The Bank’s 2017 Private Participation in Infrastructure report noted that Indonesia, along with China, attracted the lion’s share of this investment, receiving “the…[region]’s second-highest level of investment in 2017, at US$15.5 billion … across only 11 projects. One high-speed railway project worth US$6.0 billion, and two coal megaprojects worth US$4.2 billion and US$2.2 billion, were the reason for Indonesia’s high investment level. Although in most countries, investment in renewables seems to be rising, in Indonesia, almost 90 percent of investment was in coal projects.” Given pressing concerns around climate change impacts, the country’s expensive coal investments are indicative of a wider regional development paradox, that sees rising energy needs occurring concurrently with many countries experiencing increased vulnerability to the effects of climate change.
CSOs have also questioned the cost-effectiveness of the PPPs model. A forthcoming joint CSO report compiling negative outcomes from 10 PPP projects in different sectors, and across four continents, some of which have been supported by the WBG, will be launched at this year’s Annual Meetings’ Civil Society Policy Forum, adding to an ever-growing body of evidence, such as that provided earlier this year by the UK’s National Audit Office and the European Court of Auditors, which question the logic of PPPs (see Observer Summer 2018).
The Human Capital Index: Pushing privatisation under the guise of development?
The Bali meetings will also see the launch of the Bank’s much-promoted Human Capital Index, which will rate countries on their investments in the human capital of their citizens when they depart school.
While few would doubt the need to invest in education and other essential development needs of children and youth in developing regions, the HCI is likely to do little to overcome acute development challenges linked to structural inequality and may indeed distract attention from equally pressing policy debates (see Observer Autumn 2018).
The HCI must be considered alongside other Bank country rankings, including the Doing Business Rankings, which have rewarded countries for deregulation of business and flexibilisation of labour markets, thus eroding labour rights and state revenue bases necessary to support the effective service delivery on which ‘human capital’ development in premised (see Observer Spring 2018). The Bank has also attracted considerable criticism for the forthcoming 2019 World Development Report on the changing nature of work from labour unions and others, who have accused the Bank of promoting further erosion of collective bargaining rights at the expense of business interests (see Observer Summer 2018).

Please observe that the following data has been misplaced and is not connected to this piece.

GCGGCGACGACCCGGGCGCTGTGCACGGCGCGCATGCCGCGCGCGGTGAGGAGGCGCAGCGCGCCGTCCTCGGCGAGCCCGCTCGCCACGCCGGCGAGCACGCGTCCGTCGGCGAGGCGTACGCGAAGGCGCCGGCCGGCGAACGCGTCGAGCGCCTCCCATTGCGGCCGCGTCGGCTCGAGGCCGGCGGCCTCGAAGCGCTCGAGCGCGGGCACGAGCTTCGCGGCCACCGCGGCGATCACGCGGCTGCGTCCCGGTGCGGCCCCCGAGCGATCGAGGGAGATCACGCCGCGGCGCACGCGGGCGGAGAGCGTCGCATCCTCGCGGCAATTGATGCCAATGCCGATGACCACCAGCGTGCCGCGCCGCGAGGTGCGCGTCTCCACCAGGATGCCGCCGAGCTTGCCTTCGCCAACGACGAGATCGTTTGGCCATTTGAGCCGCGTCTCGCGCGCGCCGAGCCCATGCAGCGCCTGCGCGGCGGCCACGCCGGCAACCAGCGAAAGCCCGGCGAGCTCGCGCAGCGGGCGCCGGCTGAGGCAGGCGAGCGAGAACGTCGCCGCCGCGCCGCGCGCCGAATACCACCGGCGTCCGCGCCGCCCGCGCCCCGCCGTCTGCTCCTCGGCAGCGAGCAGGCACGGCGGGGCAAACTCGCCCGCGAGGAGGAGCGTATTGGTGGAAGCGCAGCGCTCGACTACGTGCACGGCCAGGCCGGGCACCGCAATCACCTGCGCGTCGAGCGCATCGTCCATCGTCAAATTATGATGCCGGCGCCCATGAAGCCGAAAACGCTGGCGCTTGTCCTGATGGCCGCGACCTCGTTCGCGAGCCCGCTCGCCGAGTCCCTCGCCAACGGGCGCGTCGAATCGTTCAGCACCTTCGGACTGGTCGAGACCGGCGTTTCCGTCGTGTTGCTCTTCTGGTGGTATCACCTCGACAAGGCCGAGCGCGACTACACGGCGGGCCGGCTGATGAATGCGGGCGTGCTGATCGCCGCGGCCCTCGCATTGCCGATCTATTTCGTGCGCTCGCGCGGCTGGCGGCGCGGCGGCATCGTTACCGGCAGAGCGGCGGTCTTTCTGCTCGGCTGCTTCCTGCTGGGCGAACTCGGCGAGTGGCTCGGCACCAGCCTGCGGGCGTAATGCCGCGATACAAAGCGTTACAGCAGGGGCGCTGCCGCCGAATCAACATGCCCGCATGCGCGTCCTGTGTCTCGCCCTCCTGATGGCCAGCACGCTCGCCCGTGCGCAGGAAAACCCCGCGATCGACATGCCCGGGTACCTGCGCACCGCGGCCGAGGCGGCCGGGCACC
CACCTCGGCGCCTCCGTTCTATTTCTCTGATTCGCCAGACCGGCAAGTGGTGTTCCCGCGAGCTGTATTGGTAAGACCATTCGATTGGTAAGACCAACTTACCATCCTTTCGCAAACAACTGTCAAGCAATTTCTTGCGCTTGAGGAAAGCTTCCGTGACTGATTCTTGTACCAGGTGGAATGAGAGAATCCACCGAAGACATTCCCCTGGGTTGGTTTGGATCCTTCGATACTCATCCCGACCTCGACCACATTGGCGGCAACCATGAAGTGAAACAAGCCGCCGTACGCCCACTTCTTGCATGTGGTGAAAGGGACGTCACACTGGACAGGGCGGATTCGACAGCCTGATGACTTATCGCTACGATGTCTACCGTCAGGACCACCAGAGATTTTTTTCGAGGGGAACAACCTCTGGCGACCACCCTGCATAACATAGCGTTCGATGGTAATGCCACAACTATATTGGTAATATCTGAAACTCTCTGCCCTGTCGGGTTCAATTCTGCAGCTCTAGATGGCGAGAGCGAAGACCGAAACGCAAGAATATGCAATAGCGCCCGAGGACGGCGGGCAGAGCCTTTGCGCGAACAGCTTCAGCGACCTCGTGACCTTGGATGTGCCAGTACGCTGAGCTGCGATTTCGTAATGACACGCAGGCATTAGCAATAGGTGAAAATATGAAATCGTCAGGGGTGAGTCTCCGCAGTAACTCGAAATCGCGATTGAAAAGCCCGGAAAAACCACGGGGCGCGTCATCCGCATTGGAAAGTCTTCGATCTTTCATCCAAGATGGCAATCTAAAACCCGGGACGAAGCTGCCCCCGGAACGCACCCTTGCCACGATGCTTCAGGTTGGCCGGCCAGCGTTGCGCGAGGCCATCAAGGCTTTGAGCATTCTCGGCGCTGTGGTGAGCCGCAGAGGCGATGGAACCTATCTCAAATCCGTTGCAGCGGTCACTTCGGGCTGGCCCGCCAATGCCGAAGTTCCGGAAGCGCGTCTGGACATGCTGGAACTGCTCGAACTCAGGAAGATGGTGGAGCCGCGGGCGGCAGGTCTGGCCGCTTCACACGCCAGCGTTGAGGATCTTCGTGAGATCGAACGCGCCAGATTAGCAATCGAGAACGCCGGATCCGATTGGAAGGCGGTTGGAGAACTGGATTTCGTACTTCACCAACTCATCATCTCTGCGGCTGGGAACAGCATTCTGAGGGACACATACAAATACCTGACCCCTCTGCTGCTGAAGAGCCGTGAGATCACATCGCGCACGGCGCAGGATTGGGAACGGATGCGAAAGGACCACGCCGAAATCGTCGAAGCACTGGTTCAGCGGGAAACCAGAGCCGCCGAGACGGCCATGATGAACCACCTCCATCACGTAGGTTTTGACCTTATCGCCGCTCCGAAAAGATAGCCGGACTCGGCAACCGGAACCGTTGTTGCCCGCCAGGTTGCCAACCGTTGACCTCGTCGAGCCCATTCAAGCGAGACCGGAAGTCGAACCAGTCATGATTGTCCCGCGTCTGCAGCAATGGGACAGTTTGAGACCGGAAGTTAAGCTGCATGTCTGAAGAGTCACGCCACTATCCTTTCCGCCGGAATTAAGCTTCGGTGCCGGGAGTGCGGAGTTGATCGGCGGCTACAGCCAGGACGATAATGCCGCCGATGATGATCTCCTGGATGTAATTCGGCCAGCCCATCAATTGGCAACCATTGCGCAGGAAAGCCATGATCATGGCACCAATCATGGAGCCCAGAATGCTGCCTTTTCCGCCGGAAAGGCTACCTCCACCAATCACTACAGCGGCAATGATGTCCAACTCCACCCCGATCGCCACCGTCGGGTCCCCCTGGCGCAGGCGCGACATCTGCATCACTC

CSOs are left to wonder how the HCI fits in to the wider matrix of Bank policies, and indeed whether it will prove to be an effective tool for ensuring students’ right to education in the poorest countries, when considered in tandem with the Bank’s financing of privatised education providers, such as Bridge International Academies (BIA), which uses computer tablets to deliver teaching curriculum at low-fee, for-profit schools it runs in developing countries. In March, 88 CSOs called for the International Finance Corporation (IFC, the Bank’s private sector arm) to divest from BIA, amidst a range of concerns about its operations, including failure to register its schools (see Observer Spring 2018). In April of this year, the Compliance Advisor Ombudsman (CAO, the IFC’s independent accountability mechanism) accepted a complaint related to BIA’s schools in Kenya, which “raises concerns about the Company’s compliance with Kenyan national curriculum requirements.”
During a pre-Annual Meetings speech at Stanford University in October on human capital and technology, WBG President Jim Yong Kim argued, “to build a great school system, based on teachers that go through a transformative education [system], takes 30-40 years, and … African countries don’t have that. So, can we use the greatest teachers in the world on tablet computers, and have [African] teachers learn as they’re actually in the classroom? I hope so, because that’s the greatest hope.”